As RCEP facilitates the regional community to purchase Indonesian palm oil, the cultivation in Indonesia would also be enhanced. This would increase severity of socio-economic problems occurring in Indonesia, such as deforestation and exploitation of labor, considering RCEP’s lack of labor protection. When it comes to deforestation, palm oil plantation expansion in Indonesia is considerably the reason behind it. Becoming the 82% of total global production, the Indonesian Ministry of Agriculture noted that Indonesia have sacrificed 15,08 million hectares of land for palm oil cultivation. (Rizaty, 2022) There has also been some cases where major palm oil companies in Indonesia, PT. Wilmar, was accused of creating forest fire in Kalimantan, Southern Sumatera, and Jambi. (Walhi, n.d.)  Moreover, there has been several concerns addressed by institutions such as the Trade Union and European Union on RCEP’s lack of labor protection. The International Labor Organization (ILO) noted that there are over 16 million palm oil workers in Indonesia who are in extreme poverty. Some reports also showed the investigations of workers whose rights were abused and suffers under palm oil companies, where they were threatened to work or else, they get unpaid.  (Prakarsa, 2021) This have shown the social and environmental cost for palm oil production in Indonesia, where the trade liberalization that RCEP grants would bring more harm than good. This is also because upon the ratification of the RCEP, Indonesia has been ambitious on utilizing the RCEP as an instrument to boost local industries and enhance their participation in the regional trade dynamics. In sum, Indonesia enters RCEP without regards to domestic conditions that are prone to harm as Indonesia further integrates its market to ASEAN, and other major members of the RCEP such as China.

Although RCEP would bring positive impacts to several industries in Indonesia, palm oil is not one of them. Indonesia enters RCEP without any reformation or systematic changes to address domestic issues. Therefore, as argued, Indonesia’s involvement in the RCEP would only perpetuate or worsen socio-economic issues in Indonesia and most importantly it would enhance Indonesia’s dependency towards palm oil production and the foreign market for national income. To ensure the effectivity of palm oil exports, Indonesia should reconsider the trade policies and propose different treatment for specific goods such as CPO. A fair and suitable market export share would increase the effectivity of Indonesia’s palm oil production and the profits it gains from trade, as it would compensate the social and environmental cost of palm oil production and cultivation. At the domestic level, the Indonesian government should also focus on policies that protects labor and environmental rights, instead of surrendering their welfare and conditions for the sake of satisfying the global market.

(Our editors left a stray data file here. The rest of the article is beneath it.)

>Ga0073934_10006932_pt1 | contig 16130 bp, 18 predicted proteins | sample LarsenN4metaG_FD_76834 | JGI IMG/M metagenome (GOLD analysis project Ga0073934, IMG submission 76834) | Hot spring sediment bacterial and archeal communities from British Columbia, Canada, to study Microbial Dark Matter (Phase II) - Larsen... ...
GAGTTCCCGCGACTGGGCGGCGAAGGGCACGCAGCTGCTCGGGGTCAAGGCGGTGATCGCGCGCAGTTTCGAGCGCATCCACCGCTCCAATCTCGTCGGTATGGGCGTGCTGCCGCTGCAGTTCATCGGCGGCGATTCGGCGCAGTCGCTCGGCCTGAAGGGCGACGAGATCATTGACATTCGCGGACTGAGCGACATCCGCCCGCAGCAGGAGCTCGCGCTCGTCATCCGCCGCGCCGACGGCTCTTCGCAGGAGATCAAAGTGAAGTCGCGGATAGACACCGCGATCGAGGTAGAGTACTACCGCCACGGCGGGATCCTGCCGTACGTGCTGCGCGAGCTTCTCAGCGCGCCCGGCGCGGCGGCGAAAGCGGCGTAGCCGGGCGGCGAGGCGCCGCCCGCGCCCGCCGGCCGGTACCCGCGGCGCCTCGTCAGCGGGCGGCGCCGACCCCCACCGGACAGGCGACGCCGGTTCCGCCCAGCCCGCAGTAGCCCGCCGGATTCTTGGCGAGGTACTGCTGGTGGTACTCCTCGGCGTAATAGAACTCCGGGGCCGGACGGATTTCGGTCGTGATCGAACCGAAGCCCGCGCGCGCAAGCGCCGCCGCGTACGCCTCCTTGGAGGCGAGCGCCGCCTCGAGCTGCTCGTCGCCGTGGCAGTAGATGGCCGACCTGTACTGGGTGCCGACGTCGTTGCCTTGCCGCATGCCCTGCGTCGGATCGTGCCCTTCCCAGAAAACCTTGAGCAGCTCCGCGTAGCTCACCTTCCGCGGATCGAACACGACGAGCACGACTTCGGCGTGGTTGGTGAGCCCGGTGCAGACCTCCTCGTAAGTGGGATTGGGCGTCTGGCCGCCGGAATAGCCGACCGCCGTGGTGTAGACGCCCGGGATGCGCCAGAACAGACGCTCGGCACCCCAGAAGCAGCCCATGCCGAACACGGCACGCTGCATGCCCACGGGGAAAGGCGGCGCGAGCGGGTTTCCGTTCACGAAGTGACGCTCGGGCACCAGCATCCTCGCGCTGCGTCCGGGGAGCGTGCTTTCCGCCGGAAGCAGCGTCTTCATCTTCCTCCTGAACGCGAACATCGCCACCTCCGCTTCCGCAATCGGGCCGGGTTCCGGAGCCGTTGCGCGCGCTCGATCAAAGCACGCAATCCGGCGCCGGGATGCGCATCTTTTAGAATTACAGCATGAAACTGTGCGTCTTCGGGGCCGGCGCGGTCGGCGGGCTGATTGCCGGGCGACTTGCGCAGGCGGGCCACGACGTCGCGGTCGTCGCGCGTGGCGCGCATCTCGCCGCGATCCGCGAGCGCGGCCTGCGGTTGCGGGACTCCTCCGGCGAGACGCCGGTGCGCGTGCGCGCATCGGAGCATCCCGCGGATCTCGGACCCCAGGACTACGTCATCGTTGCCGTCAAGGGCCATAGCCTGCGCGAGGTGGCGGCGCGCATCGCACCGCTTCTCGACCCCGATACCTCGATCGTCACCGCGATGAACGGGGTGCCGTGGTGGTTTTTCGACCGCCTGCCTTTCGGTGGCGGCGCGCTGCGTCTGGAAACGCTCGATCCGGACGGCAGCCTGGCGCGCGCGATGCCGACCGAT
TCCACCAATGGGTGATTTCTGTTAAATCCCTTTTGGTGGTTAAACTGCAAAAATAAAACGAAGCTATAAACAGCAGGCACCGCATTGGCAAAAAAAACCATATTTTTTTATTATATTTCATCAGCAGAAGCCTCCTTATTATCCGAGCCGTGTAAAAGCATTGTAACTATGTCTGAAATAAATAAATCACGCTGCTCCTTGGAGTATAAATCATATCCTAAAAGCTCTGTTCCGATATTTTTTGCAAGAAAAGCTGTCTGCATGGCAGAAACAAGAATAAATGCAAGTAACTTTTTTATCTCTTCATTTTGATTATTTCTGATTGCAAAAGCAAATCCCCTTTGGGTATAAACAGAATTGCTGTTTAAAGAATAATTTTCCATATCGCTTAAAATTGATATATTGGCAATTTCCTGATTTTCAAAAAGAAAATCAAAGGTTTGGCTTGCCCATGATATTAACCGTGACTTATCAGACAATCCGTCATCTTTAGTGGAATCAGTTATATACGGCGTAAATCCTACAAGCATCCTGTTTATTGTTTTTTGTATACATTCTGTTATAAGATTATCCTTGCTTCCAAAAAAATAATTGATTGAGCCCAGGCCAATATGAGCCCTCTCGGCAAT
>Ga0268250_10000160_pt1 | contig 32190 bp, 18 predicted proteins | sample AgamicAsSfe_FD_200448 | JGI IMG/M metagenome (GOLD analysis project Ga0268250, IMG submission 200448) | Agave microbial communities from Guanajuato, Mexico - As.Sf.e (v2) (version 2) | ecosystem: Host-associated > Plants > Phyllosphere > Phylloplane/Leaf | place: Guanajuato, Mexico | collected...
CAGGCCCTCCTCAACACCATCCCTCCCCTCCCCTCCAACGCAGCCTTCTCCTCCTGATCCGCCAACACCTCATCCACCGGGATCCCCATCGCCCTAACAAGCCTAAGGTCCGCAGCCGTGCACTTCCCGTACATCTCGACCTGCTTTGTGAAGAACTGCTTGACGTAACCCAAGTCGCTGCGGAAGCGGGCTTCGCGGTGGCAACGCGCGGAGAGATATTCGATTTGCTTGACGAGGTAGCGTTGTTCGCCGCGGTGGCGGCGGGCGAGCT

In conclusion, there are much to reconsider for Indonesia as a member of the RCEP. Indonesia will be responsible to meet more demands due to the trade liberalization of the agreement, therefore creating a balance between the interest of the RCEP and domestic conditions is necessary, even mandatory. A reformation and a trade policy re-orientation is needed for Indonesia to sustain its position as a major palm oil producer, and at the same time becoming a competent country to do so.

Nicola Samuel Surah
Nicola Samuel Surah
Nicola Samuel Surah is a second-year student majoring in International Relations, at Gadjah Mada University, Yogyakarta, Indonesia. He is concentrated in International Political Economy and Development and is interested in specific areas such as sustainability, sustainable development, and Indonesia’s palm oil plantation development.